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The EU first introduced mandatory 2015 CO2 standards for new passenger cars in 2009. For light-commercial vehicles a similar regulation, setting mandatory 2017 targets, was passed in 2011. At the end of 2013, the European Parliament and the Council of the European Union reached an agreement regarding two regulatory proposals that will implement mandatory 2020 CO2 emission targets for new passenger cars and light-commercial vehicles in the European Union. The passenger car standards are 95 g/km of CO2, phasing in for 95% of vehicles in 2020 with 100% compliance in 2021. The light-commercial vehicle standards are 147 g/km of CO2 for 2020. Since a quarter of Europe’s GHG emissions come from the transport sector, reaching these targets will have a powerful impact and create a ripple effect, since many countries pattern their regulations on the European standards. CO2 standards for new vehicles in the post-2020 timeline are currently under preparation by the European Commission.
Summary of the European Commission's proposed mandatory 2020 CO2 emission targets for new passenger vehicles and light-commercial vehicles.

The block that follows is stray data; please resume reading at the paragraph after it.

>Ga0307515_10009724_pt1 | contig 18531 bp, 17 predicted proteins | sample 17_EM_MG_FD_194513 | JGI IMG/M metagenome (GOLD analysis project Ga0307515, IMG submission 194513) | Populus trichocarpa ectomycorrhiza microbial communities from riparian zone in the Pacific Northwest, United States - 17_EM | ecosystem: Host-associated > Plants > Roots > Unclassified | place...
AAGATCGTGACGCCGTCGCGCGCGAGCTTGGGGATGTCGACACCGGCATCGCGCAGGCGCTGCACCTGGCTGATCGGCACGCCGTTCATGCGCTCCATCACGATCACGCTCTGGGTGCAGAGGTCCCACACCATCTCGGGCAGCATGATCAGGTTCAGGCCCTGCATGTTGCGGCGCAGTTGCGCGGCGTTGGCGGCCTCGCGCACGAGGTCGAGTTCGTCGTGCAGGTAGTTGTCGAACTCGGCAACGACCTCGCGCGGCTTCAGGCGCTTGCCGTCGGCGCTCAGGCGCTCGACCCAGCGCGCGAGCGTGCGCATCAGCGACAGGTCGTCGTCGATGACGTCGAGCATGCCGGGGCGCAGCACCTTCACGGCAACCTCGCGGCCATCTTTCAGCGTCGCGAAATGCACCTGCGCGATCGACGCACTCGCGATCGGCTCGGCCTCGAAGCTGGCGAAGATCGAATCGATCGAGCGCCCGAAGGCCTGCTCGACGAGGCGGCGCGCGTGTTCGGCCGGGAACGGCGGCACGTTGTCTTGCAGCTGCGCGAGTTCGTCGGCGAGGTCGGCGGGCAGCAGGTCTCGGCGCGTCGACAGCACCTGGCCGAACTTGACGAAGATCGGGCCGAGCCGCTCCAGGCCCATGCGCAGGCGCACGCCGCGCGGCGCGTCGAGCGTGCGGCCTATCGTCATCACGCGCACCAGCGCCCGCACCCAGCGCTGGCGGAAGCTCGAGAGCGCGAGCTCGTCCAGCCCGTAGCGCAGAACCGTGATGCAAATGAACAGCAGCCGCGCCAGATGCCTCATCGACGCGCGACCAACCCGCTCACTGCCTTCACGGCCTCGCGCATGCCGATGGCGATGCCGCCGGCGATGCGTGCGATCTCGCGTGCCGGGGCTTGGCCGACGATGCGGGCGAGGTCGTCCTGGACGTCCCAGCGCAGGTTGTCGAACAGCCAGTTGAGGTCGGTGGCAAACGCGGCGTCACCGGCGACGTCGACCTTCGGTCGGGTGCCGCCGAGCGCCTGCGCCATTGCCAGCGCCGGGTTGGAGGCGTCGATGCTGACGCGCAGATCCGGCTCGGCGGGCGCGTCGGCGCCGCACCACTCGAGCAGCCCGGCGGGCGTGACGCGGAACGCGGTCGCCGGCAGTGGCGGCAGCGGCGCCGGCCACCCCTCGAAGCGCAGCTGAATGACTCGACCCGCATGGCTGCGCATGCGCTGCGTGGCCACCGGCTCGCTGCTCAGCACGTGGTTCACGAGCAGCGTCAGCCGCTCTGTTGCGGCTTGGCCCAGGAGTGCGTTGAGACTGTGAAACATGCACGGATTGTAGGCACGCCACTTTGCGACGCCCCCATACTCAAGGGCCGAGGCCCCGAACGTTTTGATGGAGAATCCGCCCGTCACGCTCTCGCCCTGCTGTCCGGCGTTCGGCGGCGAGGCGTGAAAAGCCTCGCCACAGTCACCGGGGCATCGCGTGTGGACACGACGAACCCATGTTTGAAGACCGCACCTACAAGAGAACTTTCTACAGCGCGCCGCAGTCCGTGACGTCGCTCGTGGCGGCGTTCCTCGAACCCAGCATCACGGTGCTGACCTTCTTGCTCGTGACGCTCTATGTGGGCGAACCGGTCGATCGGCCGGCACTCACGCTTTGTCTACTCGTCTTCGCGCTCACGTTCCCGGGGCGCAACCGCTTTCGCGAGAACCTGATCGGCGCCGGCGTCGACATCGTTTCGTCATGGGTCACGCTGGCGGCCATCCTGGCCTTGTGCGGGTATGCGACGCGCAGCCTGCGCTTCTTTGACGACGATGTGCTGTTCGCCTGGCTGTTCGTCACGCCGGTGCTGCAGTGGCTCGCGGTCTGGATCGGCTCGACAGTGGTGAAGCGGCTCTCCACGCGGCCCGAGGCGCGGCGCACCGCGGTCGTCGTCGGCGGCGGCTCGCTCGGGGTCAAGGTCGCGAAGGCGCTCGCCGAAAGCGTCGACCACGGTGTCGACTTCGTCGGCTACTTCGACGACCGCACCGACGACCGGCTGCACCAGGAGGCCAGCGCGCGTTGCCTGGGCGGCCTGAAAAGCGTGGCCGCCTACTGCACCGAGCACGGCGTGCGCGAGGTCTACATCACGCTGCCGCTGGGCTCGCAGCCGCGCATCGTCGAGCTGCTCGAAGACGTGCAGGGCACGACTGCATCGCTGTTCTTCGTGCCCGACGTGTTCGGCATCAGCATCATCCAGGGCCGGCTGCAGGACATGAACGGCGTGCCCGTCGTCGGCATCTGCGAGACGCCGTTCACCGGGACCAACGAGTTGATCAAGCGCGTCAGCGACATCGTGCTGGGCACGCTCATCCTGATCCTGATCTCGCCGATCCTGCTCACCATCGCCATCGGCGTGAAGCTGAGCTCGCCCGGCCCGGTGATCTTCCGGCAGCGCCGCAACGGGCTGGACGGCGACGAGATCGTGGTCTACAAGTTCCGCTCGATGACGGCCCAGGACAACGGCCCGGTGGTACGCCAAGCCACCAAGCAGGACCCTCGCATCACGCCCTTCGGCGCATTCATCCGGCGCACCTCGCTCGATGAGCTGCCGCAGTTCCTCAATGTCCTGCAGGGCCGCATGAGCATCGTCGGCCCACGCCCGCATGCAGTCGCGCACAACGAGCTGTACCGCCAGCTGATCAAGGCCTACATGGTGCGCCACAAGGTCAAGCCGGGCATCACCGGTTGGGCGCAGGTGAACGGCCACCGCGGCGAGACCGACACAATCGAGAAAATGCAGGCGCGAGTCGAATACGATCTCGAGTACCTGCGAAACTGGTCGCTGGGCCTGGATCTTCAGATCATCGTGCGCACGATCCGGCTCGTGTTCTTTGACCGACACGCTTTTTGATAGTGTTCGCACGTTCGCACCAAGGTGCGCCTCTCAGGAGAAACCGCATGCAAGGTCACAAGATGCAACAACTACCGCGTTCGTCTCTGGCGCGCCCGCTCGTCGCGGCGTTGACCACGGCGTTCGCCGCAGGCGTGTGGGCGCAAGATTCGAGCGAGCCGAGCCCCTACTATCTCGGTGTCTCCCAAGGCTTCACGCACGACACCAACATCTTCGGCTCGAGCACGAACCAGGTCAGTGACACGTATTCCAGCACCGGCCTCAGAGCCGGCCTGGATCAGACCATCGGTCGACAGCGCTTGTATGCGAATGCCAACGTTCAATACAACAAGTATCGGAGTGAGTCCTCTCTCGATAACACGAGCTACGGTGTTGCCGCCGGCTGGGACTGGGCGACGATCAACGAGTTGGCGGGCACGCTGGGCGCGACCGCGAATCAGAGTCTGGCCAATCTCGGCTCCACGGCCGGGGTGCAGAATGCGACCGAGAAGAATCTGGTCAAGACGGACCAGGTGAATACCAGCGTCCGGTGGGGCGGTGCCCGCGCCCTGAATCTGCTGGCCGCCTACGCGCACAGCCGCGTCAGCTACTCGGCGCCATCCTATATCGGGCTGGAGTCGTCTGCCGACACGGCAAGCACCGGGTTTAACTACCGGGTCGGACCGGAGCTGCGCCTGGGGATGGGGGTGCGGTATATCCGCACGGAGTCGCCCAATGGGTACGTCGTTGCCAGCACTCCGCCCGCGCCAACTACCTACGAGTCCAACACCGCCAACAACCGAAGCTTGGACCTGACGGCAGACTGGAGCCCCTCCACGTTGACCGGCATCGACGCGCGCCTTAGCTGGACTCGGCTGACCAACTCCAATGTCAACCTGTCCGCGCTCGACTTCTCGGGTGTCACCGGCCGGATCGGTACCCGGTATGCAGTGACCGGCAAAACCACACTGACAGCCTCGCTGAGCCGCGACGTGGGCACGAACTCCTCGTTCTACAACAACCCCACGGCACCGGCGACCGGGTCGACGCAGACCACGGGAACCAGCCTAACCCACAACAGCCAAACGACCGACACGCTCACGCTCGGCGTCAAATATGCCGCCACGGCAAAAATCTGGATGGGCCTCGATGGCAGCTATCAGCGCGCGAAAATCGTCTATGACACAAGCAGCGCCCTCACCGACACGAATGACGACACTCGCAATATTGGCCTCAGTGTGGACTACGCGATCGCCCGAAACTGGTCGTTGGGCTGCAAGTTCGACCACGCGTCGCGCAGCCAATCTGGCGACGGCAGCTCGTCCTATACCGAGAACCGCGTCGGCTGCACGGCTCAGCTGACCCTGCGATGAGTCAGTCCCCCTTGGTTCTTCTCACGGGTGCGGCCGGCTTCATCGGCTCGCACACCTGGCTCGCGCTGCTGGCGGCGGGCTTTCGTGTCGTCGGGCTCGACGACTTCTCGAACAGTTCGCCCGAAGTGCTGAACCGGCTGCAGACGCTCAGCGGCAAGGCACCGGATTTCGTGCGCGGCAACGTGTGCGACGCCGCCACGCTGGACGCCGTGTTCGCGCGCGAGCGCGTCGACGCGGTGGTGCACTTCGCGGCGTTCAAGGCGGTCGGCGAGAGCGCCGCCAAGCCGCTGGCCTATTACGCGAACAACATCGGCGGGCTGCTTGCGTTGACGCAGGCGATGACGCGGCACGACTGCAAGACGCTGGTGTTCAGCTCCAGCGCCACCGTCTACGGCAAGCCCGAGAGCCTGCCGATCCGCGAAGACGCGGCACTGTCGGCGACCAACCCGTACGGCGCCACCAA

27 April 2012 workshop for regulators, manufacturers, and others working on these issues in the EU in the 2020–25 time frame.
This paper compares fuel consumption / CO2 values of passenger cars from different sources and aims at quantifying the discrepancy between laboratory type-approval values and real-world values, including a retrospective analysis for the years 2001-2011 to determine if the gap between the two datasets has increased over time. Potential explanations for the discrepancies found are discussed and possible practical solutions for the future outlined.
A one-hour webinar on the technical and environmental characteristics of the EU passenger car fleet.
A working meeting on cost-effective vehicle technologies for reducing greenhouse gas emissions from the European light-duty vehicle fleet.